By: Steve Orr |
Tom Bates has taken to padding around his Perinton home in the evening, turning out lights in empty rooms and dialing down the thermostat at bedtime.
Yes, he just got his January electric bill. And yes, he remembers last February, when electric prices went through the roof.
“To try to get the bill lower, I’ve been trying to rein in extraneous uses of electricity,” he said of his conservation efforts.
While January electric bills may have been above-average in many upstate New York households, they’re not likely to get all that much higher. There are no signs of an extraordinary jump in prices that upstate saw last winter.
In fact, the average price of electricity in New York in January was 67 percent lower than a year earlier, said David Flanagan, a spokesman for the New York Independent System Operator, which oversees the state power grid.
And so far this month, the outlook is positive. The price of electricity supplied to Rochester Gas and Electric Corp. residential customers has declined 13 percent since January, and is well below where it was in February 2014.
In good part, that’s because of the price of natural gas. As Flanagan put it, gas is “the primary driver” of the cost of electricity in New York.
The price of natural gas in New York this January was 71 percent lower than in January 2014, Flanagan said. The price has remained stable this month.
“We don’t have high gas prices. The lower cost has been a big help,” said Fairport Clerk-Treasurer Kay Wharmby. Fairport Electric, a municipal utility, supplies electricity to about 17,000 customers, including the Bates family.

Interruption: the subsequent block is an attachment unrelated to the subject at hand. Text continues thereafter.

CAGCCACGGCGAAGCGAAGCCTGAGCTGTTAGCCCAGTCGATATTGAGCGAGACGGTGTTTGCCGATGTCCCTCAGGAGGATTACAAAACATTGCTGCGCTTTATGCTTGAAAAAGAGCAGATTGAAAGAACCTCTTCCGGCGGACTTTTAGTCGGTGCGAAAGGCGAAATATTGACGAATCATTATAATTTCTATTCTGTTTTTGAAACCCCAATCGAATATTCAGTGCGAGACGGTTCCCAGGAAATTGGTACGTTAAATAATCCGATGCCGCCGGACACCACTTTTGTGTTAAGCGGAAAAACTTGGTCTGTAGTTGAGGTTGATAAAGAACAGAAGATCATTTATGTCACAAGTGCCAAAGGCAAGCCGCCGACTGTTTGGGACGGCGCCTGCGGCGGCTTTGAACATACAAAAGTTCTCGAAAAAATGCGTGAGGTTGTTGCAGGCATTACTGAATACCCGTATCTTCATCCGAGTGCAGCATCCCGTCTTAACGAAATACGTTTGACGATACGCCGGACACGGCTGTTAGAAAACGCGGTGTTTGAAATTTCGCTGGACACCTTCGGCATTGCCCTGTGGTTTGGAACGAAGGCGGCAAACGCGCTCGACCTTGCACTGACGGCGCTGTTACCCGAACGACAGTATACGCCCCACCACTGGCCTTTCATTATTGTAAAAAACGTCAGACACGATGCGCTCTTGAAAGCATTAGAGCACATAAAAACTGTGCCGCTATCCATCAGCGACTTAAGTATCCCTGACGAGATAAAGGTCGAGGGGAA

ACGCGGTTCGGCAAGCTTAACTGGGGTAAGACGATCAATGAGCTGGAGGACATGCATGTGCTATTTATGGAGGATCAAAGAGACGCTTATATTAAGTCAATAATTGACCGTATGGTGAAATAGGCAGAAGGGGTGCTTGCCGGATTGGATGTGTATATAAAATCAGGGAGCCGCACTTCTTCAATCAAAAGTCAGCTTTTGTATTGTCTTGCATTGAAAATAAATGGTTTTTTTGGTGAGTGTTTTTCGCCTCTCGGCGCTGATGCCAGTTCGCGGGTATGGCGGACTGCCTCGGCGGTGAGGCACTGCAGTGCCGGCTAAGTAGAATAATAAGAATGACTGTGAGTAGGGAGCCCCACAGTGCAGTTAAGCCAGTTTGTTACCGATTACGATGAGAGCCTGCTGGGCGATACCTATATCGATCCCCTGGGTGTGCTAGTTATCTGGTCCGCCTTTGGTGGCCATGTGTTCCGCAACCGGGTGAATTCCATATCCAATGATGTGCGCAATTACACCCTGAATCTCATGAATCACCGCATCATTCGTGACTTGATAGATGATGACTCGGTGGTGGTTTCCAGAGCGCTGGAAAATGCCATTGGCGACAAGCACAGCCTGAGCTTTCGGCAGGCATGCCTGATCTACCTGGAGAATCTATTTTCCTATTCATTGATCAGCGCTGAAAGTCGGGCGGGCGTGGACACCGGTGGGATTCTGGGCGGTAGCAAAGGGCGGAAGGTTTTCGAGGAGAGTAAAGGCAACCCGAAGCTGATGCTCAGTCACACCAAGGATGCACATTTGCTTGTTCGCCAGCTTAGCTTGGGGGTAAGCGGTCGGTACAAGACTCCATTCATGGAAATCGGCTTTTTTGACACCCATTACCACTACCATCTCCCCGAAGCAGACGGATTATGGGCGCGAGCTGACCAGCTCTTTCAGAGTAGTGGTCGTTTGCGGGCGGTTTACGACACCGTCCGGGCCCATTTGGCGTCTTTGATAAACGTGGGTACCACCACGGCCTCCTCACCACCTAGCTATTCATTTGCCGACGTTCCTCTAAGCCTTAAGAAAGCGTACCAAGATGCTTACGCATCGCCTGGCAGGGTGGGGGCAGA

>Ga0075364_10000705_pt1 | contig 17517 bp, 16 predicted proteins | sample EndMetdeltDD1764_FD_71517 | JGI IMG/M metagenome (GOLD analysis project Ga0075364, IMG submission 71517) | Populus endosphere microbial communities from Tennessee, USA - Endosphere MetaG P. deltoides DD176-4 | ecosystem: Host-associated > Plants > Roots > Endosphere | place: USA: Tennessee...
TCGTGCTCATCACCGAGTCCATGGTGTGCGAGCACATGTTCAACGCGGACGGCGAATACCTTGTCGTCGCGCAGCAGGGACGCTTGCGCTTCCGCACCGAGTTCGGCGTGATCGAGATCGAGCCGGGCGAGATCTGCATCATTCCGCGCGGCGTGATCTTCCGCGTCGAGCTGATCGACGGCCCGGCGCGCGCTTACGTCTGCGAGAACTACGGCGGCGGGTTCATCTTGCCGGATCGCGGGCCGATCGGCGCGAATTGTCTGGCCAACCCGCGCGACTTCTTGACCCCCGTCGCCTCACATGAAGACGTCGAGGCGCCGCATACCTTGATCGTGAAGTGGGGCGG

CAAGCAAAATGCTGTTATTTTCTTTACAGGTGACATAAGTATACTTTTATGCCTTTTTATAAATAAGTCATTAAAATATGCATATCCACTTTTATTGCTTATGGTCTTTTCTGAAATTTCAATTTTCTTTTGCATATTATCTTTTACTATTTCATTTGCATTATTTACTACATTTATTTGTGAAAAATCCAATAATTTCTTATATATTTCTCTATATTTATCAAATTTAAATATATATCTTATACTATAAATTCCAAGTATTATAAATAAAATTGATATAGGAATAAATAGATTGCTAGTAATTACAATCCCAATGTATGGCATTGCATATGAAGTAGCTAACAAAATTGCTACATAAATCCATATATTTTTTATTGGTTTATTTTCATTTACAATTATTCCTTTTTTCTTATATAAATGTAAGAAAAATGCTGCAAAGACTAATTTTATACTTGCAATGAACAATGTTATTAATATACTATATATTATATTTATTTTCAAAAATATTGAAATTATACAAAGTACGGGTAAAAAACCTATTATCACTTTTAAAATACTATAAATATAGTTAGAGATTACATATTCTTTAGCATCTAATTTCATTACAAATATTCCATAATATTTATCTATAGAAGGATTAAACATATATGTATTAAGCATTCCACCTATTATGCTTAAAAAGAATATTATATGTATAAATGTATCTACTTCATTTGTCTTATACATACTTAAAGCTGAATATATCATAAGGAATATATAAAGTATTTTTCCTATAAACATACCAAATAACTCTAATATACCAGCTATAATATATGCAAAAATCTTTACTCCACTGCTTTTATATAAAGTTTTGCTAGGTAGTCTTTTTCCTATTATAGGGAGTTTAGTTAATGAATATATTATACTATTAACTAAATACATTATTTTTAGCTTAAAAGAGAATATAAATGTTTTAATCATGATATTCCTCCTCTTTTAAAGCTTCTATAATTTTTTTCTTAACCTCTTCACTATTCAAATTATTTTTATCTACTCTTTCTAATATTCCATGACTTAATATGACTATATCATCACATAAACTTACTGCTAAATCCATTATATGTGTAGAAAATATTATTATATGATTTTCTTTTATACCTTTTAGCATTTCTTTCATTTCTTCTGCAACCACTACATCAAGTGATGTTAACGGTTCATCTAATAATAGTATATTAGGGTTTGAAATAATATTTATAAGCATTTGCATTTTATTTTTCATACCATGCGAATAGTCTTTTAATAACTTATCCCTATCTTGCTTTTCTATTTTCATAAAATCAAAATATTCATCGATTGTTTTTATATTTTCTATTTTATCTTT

As many consumers learned last winter when the eastern part of the country shivered through repeated incursions of polar cold, weather helps drive the price of electricity. The colder the winter, the more energy consumed by furnace blowers, space heaters and the like. That rising demand pushes up the price.
This year, like last, temperatures were well below average in January in Rochester and the rest of upstate New York. In fact, Rochester’s average temperature is down 5 percent this January compared to last. “We’ve had just about the same kind of weather. It’s very similar to last year,” Wharmby said.
As a consequence, electric consumption has been quite high. “Last year was the highest (usage) we had seen in decades. This year is very similar to last year,” she said.
The difference, however, is the price of natural gas.
Last winter, the widespread cold temperatures throughout the region led to great demand for natural gas for heating purposes. At the same time, generating companies were clamoring for the same supply, because a third to a half of New York’s electricity comes from plants that burn natural gas.
Supplies ran short and prices went up.
Nothing like that is occurring this winter. Upstate New York has been cold, but most East Coast cities had near-normal temperatures in January. And December was warmer than normal, which left natural gas stockpiles full going into the depths of winter. There have been no supply constraints to push up prices, Flanagan said.